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Anthropology of Smartphones and Smart Ageing

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Ageing Actively in Focus

ShireenWalton8 January 2019

Books about ageing are currently in the spotlight. As discussed by Daniel Miller in an earlier blog post from February 2018, philosopher Kieran Setiya has looked at mid-life, from theoretical and practical perspectives. Another more recent work comes from journalist and author Carl Honoré, who in (B)older: Making the Most of our Longer Lives (2018) suggests a rethinking of ageing as a positive feature of the human experience, to be increasingly acknowledged and enjoyed more than ever before in history – a bonus not a burden.

Image (CC BY) Shireen Walton

What these books have in common is a call to shift our thinking about ageing from a negative; to consider the positive aspects of later life, and to rebrand ageing along ‘active’ lines, recalling the European Union’s emphasis on ‘active ageing’. In Italy, a country with the second (after Japan) oldest population in the world, active ageing receives much public policy and media attention. One avenue through which I came in to contact with these initiatives is through Auser, a nation-wide NGO in Italy founded in 1989. The organisation has branches all over the country, and the Lombardy region headquarters is in Milan – located in zone 2 where I am based for my research. Auser’s mission statement is ‘promoting the active ageing of the elderly and enhancing their role in society’ from  an inclsive perspective: ‘addressed primarily to the elderly, but open to relations of dialogue between generations, nationalities, different cultures.’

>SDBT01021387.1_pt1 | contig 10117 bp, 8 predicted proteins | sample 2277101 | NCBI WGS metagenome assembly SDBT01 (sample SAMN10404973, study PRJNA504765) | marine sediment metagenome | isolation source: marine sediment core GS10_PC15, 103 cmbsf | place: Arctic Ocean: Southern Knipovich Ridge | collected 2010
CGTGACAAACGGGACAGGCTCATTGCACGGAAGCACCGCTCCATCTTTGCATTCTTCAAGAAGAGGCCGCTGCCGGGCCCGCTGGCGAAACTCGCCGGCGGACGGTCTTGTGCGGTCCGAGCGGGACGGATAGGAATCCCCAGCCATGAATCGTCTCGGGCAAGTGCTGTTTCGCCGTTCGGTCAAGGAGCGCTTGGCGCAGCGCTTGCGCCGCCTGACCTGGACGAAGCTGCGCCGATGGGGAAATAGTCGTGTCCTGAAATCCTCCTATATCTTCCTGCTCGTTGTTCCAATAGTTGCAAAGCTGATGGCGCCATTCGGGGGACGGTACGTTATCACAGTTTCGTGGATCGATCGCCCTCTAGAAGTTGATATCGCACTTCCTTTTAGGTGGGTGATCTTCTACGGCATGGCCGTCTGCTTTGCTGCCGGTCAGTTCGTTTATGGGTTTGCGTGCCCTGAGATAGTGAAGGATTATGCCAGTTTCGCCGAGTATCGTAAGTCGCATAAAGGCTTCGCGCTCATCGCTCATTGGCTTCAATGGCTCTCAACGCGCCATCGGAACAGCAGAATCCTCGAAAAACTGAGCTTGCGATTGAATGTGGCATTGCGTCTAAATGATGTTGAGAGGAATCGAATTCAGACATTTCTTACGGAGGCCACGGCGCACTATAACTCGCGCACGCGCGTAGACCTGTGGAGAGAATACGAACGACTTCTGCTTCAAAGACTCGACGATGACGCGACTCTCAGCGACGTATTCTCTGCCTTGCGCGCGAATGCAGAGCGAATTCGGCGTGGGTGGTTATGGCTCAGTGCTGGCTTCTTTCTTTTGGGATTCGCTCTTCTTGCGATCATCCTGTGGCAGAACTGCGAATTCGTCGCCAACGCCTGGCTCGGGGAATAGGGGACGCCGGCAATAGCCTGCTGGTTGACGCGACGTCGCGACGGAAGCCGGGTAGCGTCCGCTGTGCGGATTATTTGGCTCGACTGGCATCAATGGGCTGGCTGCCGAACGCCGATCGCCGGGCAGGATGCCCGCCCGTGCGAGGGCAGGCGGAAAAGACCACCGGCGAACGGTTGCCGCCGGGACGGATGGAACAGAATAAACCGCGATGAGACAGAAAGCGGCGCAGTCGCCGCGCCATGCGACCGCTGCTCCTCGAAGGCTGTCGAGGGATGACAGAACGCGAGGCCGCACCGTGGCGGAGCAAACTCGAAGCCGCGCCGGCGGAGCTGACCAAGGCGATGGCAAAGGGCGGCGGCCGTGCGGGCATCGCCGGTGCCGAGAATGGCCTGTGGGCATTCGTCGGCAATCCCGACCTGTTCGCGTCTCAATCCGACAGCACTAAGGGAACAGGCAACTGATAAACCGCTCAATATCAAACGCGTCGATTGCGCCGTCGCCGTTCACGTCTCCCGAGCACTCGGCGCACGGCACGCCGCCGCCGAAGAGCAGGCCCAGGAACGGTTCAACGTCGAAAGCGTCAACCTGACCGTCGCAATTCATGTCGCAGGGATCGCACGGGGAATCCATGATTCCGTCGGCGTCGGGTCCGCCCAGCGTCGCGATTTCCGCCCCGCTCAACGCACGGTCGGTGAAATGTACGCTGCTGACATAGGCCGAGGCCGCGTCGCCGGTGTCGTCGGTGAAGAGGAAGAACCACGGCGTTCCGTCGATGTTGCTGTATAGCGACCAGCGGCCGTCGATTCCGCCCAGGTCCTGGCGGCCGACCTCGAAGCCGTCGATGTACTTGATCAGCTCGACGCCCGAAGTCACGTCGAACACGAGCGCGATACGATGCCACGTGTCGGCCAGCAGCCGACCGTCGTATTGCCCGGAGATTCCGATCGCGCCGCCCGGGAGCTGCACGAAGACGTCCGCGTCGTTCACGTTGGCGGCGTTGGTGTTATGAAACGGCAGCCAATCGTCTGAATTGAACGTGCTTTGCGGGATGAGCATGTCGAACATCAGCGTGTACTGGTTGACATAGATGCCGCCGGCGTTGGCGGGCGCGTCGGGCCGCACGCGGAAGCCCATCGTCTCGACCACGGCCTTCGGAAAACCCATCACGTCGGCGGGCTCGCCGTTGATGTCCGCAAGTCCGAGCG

Auser website (English version)

Attending one of their meetings in Milan in December, I learnt about some of the main ways that ageing is being envisioned; towards skills-acquiring and sharing; a push towards enjoying life through ‘Active Welfare’, a concept the organisation defines as follows:

“Perhaps we will all have to work on building a model of “active welfare” based on financial resources adapted to social needs, built on an integrated system of subjects and public and private interventions, where through informal networks, the State, the Third Sector and individual citizens all work to build the social welfare of people, thus strengthening the concept of community and of social cohesion.”  [Auser mission statement, website]

Auser December meeting, Milan December 2018. Image (CC BY) Shireen Walton